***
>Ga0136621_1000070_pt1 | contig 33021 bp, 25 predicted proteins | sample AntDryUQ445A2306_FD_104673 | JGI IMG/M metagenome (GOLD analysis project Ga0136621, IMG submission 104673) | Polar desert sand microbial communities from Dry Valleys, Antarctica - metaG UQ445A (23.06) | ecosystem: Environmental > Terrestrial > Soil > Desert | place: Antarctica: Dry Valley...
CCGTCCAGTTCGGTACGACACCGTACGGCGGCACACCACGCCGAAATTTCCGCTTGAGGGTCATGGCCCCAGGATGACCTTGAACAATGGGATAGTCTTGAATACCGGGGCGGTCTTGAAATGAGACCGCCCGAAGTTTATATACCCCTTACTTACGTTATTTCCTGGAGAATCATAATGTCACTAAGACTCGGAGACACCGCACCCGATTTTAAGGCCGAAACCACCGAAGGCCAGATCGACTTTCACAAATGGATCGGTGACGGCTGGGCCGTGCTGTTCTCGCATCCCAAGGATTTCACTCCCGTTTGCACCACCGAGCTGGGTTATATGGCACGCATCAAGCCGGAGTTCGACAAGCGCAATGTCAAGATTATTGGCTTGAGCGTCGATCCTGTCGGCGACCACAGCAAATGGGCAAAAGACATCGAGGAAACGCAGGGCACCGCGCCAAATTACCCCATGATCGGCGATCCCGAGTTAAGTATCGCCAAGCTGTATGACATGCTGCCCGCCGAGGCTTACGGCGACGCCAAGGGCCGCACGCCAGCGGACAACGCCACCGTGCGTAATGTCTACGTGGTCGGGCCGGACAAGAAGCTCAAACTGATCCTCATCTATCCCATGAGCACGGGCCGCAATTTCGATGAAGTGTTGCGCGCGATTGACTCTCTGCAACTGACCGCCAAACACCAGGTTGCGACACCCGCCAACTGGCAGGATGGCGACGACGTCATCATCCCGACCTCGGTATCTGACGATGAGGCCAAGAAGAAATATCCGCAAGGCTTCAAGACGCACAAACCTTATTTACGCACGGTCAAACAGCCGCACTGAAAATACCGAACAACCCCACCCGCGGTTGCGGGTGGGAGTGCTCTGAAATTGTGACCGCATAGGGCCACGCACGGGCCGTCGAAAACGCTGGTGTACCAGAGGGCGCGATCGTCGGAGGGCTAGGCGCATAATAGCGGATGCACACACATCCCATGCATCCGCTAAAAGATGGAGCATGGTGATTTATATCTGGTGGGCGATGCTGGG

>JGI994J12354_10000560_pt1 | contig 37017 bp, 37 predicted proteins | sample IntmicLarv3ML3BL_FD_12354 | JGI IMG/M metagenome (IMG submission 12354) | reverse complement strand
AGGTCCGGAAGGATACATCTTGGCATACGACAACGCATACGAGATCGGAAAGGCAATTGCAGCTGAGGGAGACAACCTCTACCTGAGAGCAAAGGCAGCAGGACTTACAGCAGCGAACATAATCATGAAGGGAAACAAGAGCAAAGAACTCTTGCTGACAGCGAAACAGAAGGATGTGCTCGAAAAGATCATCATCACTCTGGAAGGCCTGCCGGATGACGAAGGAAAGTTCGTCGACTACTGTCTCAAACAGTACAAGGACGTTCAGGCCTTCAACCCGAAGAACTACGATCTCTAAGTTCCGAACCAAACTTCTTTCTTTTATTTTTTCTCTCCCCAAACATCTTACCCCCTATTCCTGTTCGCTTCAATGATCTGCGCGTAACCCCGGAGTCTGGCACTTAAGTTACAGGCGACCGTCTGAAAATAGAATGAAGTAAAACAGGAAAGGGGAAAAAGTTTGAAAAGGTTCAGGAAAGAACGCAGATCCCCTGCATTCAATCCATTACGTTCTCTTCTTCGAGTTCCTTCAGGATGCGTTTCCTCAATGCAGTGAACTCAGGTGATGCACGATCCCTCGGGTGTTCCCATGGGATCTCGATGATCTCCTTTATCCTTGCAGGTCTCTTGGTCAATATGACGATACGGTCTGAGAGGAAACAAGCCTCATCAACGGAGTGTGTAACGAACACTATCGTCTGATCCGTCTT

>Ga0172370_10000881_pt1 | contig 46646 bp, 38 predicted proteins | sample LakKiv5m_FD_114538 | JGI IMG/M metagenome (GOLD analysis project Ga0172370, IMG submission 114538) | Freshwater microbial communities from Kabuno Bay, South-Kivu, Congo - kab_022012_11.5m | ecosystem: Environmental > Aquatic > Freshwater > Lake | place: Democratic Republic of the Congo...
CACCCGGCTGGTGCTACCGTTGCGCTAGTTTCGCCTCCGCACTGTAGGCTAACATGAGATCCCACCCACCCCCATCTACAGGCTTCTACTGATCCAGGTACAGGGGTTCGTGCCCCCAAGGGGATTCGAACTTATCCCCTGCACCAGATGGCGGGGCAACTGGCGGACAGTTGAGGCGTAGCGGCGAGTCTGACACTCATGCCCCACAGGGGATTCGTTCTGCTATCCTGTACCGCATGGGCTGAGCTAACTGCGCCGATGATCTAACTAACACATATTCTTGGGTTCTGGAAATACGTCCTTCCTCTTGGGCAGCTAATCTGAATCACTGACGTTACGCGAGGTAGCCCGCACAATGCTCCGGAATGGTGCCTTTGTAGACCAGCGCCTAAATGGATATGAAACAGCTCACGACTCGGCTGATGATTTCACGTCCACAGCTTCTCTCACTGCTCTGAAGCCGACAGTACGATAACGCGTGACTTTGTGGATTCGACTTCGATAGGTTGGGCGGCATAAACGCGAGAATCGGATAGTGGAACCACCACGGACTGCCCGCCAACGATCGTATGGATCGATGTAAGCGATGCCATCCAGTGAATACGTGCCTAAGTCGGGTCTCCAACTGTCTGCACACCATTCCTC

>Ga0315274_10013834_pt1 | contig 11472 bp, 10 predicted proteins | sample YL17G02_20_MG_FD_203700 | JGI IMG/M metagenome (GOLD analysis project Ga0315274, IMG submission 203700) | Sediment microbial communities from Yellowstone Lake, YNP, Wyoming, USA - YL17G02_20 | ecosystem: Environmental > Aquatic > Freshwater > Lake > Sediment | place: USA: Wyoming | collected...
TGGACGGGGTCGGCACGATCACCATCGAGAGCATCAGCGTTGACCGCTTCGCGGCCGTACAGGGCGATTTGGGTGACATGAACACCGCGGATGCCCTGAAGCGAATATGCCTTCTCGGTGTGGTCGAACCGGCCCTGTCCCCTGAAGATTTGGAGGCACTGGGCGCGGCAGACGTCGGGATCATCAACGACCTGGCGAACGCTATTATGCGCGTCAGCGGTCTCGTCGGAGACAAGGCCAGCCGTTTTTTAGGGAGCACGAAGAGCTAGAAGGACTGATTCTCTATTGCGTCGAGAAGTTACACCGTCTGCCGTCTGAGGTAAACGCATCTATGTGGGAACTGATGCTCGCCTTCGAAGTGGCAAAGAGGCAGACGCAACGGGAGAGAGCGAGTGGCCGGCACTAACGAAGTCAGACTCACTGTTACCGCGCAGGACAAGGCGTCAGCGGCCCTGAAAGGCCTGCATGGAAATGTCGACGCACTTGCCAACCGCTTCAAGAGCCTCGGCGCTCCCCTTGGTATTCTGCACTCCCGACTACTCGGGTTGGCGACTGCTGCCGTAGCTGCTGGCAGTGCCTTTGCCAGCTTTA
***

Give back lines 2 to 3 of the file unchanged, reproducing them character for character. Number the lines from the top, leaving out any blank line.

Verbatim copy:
CCGTCCAGTTCGGTACGACACCGTACGGCGGCACACCACGCCGAAATTTCCGCTTGAGGGTCATGGCCCCAGGATGACCTTGAACAATGGGATAGTCTTGAATACCGGGGCGGTCTTGAAATGAGACCGCCCGAAGTTTATATACCCCTTACTTACGTTATTTCCTGGAGAATCATAATGTCACTAAGACTCGGAGACACCGCACCCGATTTTAAGGCCGAAACCACCGAAGGCCAGATCGACTTTCACAAATGGATCGGTGACGGCTGGGCCGTGCTGTTCTCGCATCCCAAGGATTTCACTCCCGTTTGCACCACCGAGCTGGGTTATATGGCACGCATCAAGCCGGAGTTCGACAAGCGCAATGTCAAGATTATTGGCTTGAGCGTCGATCCTGTCGGCGACCACAGCAAATGGGCAAAAGACATCGAGGAAACGCAGGGCACCGCGCCAAATTACCCCATGATCGGCGATCCCGAGTTAAGTATCGCCAAGCTGTATGACATGCTGCCCGCCGAGGCTTACGGCGACGCCAAGGGCCGCACGCCAGCGGACAACGCCACCGTGCGTAATGTCTACGTGGTCGGGCCGGACAAGAAGCTCAAACTGATCCTCATCTATCCCATGAGCACGGGCCGCAATTTCGATGAAGTGTTGCGCGCGATTGACTCTCTGCAACTGACCGCCAAACACCAGGTTGCGACACCCGCCAACTGGCAGGATGGCGACGACGTCATCATCCCGACCTCGGTATCTGACGATGAGGCCAAGAAGAAATATCCGCAAGGCTTCAAGACGCACAAACCTTATTTACGCACGGTCAAACAGCCGCACTGAAAATACCGAACAACCCCACCCGCGGTTGCGGGTGGGAGTGCTCTGAAATTGTGACCGCATAGGGCCACGCACGGGCCGTCGAAAACGCTGGTGTACCAGAGGGCGCGATCGTCGGAGGGCTAGGCGCATAATAGCGGATGCACACACATCCCATGCATCCGCTAAAAGATGGAGCATGGTGATTTATATCTGGTGGGCGATGCTGGG

>JGI994J12354_10000560_pt1 | contig 37017 bp, 37 predicted proteins | sample IntmicLarv3ML3BL_FD_12354 | JGI IMG/M metagenome (IMG submission 12354) | reverse complement strand